From the June 2006 issue of Research Magazine • Subscribe!

June 1, 2006

Taking the Initiative

In a move that is being closely watched on Wall Street, Smith Barney has launched Citigroup Institutional Consulting, a new business unit comprised of the firm's top investment consulting teams.

With an ambitious growth plan of double-digit gains over each of the next five years, no one will be in the spotlight more than Paul A. Carter, the unit's director.

Just 33, Carter himself has no institutional consulting experience, although he worked with the strategy team that served as the springboard for CIC. Carter's boss, Paul Hatch, director of Smith Barney Investment Advisory Services, says he interviewed more than 30 candidates over a year-long period before honing in on Carter, after the CIC consultants themselves asked that he be considered.

"I don't want to say they elected him, but they certainly pressed hard," says Hatch. "This is a young man who has great promise for our organization. This is a very important initiative for us."

Carter, known for his keen strategic thinking, says he's thrilled at the opportunity to translate a business plan into action.

"CIC was formed after an extensive business-planning process. In a nutshell, we created CIC on the conviction that if we made the right investment, we could significantly grow our presence in the institutional marketplace," says Carter, who joined Citigroup International in a strategic planning role in 2004. "Delivering on the plan, working with some of the most sophisticated and experienced consultants in the industry, executing ideas driven by this group -- it's all enormously rewarding."

Carter, who grew up in Melbourne, Australia, studied economics and finance at the University of Melbourne and spent most of his career in his home country with Boston Consulting Group. His work with the group -- involving classic growth strategies, cost-reduction programs, acquisitions and productivity enhancement across a range of industries -- instilled in him a disciplined approach to problem-solving.

He came to the U.S. initially to attend Harvard Business School, then returned to Boston Consulting Group in New York in 2002 as a project leader focused on strategy programs for a global financial-services company.

His appointment in January as CIC's director marks Carter's first opportunity to run an operating unit.

"The question I got when I appointed him was: How do you have someone in a business as important and complex as institutional consulting who has never been an institutional consultant? Well, the greatest athletes don't always make the greatest coaches," says Hatch. "While he's never been on the ground doing the institutional consulting, he's been able to command the respect of people who have much more experience and a greater depth of knowledge about a particular subject. He gets it quickly."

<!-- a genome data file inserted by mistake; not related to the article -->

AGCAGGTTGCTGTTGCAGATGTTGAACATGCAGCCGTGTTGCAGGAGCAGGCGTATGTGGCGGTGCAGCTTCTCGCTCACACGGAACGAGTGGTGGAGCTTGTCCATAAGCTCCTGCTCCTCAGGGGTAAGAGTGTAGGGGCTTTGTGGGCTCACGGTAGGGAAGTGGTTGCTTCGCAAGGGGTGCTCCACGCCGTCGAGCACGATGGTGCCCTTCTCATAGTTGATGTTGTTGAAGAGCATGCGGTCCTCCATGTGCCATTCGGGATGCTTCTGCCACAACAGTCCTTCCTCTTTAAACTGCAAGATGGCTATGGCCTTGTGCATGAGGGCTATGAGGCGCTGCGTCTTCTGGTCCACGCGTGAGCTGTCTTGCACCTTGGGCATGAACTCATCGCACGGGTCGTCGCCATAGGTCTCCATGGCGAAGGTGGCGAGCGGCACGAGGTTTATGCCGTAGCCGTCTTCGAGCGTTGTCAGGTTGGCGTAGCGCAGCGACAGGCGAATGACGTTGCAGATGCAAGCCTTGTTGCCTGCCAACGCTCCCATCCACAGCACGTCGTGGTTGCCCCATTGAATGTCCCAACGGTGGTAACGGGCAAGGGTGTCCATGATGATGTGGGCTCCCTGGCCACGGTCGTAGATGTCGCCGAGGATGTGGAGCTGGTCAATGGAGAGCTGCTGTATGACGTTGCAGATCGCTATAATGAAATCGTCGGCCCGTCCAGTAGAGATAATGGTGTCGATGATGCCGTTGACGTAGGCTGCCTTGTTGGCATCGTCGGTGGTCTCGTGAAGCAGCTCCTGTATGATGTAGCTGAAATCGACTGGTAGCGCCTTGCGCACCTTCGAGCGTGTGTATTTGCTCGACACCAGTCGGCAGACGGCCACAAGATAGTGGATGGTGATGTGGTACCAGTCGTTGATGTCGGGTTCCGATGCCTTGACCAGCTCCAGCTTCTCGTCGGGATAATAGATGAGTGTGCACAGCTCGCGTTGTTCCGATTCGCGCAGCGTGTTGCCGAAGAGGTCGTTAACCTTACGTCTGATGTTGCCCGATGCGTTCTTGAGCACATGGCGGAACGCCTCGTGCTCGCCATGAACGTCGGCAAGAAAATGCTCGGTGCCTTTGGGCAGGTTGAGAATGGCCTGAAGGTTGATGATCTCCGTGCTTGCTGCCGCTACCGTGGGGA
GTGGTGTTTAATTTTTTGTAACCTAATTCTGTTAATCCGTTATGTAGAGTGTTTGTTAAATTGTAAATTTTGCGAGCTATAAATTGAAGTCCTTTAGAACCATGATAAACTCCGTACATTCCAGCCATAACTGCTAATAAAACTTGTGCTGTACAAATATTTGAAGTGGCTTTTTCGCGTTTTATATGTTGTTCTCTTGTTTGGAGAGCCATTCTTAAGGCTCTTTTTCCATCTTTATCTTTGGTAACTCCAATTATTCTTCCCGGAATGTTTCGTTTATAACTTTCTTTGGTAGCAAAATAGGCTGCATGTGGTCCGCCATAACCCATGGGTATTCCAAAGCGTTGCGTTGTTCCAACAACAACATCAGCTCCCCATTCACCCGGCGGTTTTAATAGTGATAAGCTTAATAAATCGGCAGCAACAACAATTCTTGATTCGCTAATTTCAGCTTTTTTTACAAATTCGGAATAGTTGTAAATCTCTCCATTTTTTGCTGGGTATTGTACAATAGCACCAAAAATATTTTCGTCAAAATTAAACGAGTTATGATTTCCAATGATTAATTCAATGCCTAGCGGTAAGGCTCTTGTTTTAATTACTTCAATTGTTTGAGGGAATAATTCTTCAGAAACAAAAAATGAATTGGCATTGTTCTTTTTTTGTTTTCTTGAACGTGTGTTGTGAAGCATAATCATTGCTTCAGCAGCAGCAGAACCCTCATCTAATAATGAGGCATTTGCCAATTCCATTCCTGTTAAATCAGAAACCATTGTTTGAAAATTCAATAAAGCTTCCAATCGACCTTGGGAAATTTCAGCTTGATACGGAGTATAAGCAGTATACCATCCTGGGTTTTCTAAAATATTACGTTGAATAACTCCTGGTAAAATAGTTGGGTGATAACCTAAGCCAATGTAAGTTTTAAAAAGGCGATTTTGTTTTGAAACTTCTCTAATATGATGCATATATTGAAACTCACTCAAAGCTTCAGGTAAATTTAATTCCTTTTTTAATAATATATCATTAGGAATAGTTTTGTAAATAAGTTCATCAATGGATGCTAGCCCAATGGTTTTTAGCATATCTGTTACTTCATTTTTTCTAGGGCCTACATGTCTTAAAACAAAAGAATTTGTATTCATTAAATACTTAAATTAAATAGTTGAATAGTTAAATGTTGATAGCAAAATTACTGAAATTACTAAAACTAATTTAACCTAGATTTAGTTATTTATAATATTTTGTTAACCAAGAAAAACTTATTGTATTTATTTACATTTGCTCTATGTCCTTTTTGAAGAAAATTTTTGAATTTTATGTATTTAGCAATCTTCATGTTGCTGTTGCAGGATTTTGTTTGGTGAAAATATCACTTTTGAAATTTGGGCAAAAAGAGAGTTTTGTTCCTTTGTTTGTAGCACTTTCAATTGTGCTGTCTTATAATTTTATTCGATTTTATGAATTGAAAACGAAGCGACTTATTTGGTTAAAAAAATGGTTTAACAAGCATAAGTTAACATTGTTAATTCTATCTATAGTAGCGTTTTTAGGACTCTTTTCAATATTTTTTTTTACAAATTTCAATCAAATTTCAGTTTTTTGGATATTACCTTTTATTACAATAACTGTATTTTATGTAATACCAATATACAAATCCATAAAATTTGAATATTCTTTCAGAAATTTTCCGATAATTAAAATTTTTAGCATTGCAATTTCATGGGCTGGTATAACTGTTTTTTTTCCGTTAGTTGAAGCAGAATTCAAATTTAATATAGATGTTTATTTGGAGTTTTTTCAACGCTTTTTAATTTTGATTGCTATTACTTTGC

The new unit, starting with over $45 billion in institutional assets, is comprised of 26 of Smith Barney's top-caliber consulting teams now operating in 24 offices across the nation. Each senior consultant has worked in institutional consulting for an average of 20 years and each team has its own research analysts, technical analysts and operations support, among other functions. The teams serve a mix of clients, weighted, however, with foundations and endowments, corporate pension plans and union plans.

Over the next few months, Carter says, CIC will roll out a dedicated platform that will elevate the teams to a whole new level.

First, there's an expanded and enhanced investment and research platform that will span a range of investment options CIC consultants can recommend, including a wide mix of alternative strategies. The teams will also have access to specialized research and analytical tools to provide expanded asset allocation advice. Next, the unit will offer what Carter calls "best in class" support in the areas of custody, performance measurement and operations. CIC will also be separately branded, with customized marketing and organizational guidance.

What the unit is not, according to Carter: a financial advisor designation program, which is how some competitors have cast the new group.

"We are taking these teams and giving them a new identity and providing dedicated, additional support. Smith Barney already starts from a position of strength; it's already one of the largest institutional consulting players in the marketplace," notes Carter. "But we also recognize that the industry is going through significant change. In times of change, market share is up for grabs. We believe Citigroup, and CIC, are now well placed to demonstrate to clients the value of doing business with a company like ours."

One added benefit is information sharing and knowledge transfer that's beginning to occur among the various teams. When senior members of the unit gathered for the first time in April, some had never met one another before.

"In many cases, firms like ours in the past have not done a great job of capturing the value teams are producing locally, and then sharing ideas," Carter says. "By defining CIC, we will enable that to happen."

As an example, a consultant who has done local research on an investment manger now has the ability to post his assessment on CIC's internal web site. "Ensuring information sharing is where we see huge value. There's just tremendous excitement," Carter adds. "Some consultants have been looking forward to this day for a long time."

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